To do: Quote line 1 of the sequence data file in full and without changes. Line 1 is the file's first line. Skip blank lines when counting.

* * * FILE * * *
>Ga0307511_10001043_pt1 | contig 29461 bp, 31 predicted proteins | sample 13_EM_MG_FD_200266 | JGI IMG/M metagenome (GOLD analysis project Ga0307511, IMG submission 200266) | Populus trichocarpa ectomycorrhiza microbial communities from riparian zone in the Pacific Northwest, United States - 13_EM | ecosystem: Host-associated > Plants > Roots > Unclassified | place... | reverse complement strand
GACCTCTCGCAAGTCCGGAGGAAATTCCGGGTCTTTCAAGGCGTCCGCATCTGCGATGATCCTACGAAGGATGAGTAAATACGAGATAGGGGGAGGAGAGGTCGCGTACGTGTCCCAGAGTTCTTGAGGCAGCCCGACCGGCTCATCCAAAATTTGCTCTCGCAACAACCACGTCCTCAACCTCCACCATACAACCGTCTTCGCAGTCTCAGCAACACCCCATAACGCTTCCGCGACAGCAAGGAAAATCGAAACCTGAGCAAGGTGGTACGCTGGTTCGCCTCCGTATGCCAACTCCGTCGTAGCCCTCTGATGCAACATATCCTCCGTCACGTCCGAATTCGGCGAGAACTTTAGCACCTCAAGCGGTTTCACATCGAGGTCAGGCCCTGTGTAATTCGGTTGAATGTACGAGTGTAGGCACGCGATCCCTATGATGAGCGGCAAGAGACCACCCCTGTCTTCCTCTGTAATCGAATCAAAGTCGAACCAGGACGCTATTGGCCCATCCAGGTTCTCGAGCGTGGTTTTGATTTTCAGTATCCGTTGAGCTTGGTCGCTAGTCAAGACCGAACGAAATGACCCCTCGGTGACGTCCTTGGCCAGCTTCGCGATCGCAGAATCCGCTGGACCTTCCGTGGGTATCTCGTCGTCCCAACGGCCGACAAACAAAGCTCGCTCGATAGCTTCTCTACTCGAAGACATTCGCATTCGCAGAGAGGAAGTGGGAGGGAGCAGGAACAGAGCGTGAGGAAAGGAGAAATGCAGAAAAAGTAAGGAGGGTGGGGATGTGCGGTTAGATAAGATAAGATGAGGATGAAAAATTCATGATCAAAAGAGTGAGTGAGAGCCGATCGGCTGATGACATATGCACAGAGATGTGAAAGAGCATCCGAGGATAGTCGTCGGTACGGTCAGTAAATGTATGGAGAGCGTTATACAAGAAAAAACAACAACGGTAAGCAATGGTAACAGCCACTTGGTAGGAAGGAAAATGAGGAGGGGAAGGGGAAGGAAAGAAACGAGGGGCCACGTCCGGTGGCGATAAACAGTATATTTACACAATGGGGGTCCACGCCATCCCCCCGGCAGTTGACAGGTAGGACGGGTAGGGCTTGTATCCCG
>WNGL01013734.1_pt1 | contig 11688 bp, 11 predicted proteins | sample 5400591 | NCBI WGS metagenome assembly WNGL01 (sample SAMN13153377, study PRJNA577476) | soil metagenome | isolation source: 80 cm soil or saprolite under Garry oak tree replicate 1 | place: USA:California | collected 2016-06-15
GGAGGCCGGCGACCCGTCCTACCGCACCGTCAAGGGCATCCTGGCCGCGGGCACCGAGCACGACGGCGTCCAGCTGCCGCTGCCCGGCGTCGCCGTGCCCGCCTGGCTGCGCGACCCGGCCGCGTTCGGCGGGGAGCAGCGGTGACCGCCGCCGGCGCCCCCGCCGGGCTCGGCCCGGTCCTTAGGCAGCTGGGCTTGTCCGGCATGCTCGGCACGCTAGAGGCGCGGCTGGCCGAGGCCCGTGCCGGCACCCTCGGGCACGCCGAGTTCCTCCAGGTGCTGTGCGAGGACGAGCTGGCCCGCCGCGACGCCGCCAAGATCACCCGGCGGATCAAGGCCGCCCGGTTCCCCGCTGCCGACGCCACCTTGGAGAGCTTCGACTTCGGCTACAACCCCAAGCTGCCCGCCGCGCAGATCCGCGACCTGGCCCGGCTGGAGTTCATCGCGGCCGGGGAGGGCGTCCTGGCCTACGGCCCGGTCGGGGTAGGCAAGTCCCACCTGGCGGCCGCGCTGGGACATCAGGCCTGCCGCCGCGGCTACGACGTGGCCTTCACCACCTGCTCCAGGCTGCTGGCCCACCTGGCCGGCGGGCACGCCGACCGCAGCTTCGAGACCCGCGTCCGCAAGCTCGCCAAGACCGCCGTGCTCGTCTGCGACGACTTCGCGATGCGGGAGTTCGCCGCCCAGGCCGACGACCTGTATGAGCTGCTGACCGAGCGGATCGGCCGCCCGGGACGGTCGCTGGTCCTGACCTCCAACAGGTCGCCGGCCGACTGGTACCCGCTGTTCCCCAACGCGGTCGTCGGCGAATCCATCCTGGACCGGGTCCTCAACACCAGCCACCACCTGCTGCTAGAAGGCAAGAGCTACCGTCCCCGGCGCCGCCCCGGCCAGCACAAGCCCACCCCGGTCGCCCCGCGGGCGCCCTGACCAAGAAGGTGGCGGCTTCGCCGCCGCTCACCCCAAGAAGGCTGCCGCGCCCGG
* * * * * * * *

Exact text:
>Ga0307511_10001043_pt1 | contig 29461 bp, 31 predicted proteins | sample 13_EM_MG_FD_200266 | JGI IMG/M metagenome (GOLD analysis project Ga0307511, IMG submission 200266) | Populus trichocarpa ectomycorrhiza microbial communities from riparian zone in the Pacific Northwest, United States - 13_EM | ecosystem: Host-associated > Plants > Roots > Unclassified | place... | reverse complement strand